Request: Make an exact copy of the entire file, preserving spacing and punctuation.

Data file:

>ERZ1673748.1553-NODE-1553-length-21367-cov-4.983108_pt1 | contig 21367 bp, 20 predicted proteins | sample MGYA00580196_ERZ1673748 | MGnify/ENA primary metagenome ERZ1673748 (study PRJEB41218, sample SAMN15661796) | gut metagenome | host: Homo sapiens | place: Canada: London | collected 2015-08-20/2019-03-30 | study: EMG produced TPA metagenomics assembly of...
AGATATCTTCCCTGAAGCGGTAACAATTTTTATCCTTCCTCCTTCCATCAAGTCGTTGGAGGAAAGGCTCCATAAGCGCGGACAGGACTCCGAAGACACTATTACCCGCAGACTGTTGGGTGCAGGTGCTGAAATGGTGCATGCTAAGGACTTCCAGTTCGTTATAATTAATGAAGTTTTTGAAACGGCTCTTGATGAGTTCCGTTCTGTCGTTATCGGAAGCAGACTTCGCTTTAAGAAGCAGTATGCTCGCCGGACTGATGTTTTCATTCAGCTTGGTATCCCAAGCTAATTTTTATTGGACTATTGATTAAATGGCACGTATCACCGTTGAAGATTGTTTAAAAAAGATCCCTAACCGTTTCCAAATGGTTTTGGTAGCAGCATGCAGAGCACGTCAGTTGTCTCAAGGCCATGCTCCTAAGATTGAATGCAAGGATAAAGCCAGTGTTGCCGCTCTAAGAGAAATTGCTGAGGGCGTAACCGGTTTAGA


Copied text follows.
>ERZ1673748.1553-NODE-1553-length-21367-cov-4.983108_pt1 | contig 21367 bp, 20 predicted proteins | sample MGYA00580196_ERZ1673748 | MGnify/ENA primary metagenome ERZ1673748 (study PRJEB41218, sample SAMN15661796) | gut metagenome | host: Homo sapiens | place: Canada: London | collected 2015-08-20/2019-03-30 | study: EMG produced TPA metagenomics assembly of...
AGATATCTTCCCTGAAGCGGTAACAATTTTTATCCTTCCTCCTTCCATCAAGTCGTTGGAGGAAAGGCTCCATAAGCGCGGACAGGACTCCGAAGACACTATTACCCGCAGACTGTTGGGTGCAGGTGCTGAAATGGTGCATGCTAAGGACTTCCAGTTCGTTATAATTAATGAAGTTTTTGAAACGGCTCTTGATGAGTTCCGTTCTGTCGTTATCGGAAGCAGACTTCGCTTTAAGAAGCAGTATGCTCGCCGGACTGATGTTTTCATTCAGCTTGGTATCCCAAGCTAATTTTTATTGGACTATTGATTAAATGGCACGTATCACCGTTGAAGATTGTTTAAAAAAGATCCCTAACCGTTTCCAAATGGTTTTGGTAGCAGCATGCAGAGCACGTCAGTTGTCTCAAGGCCATGCTCCTAAGATTGAATGCAAGGATAAAGCCAGTGTTGCCGCTCTAAGAGAAATTGCTGAGGGCGTAACCGGTTTAGA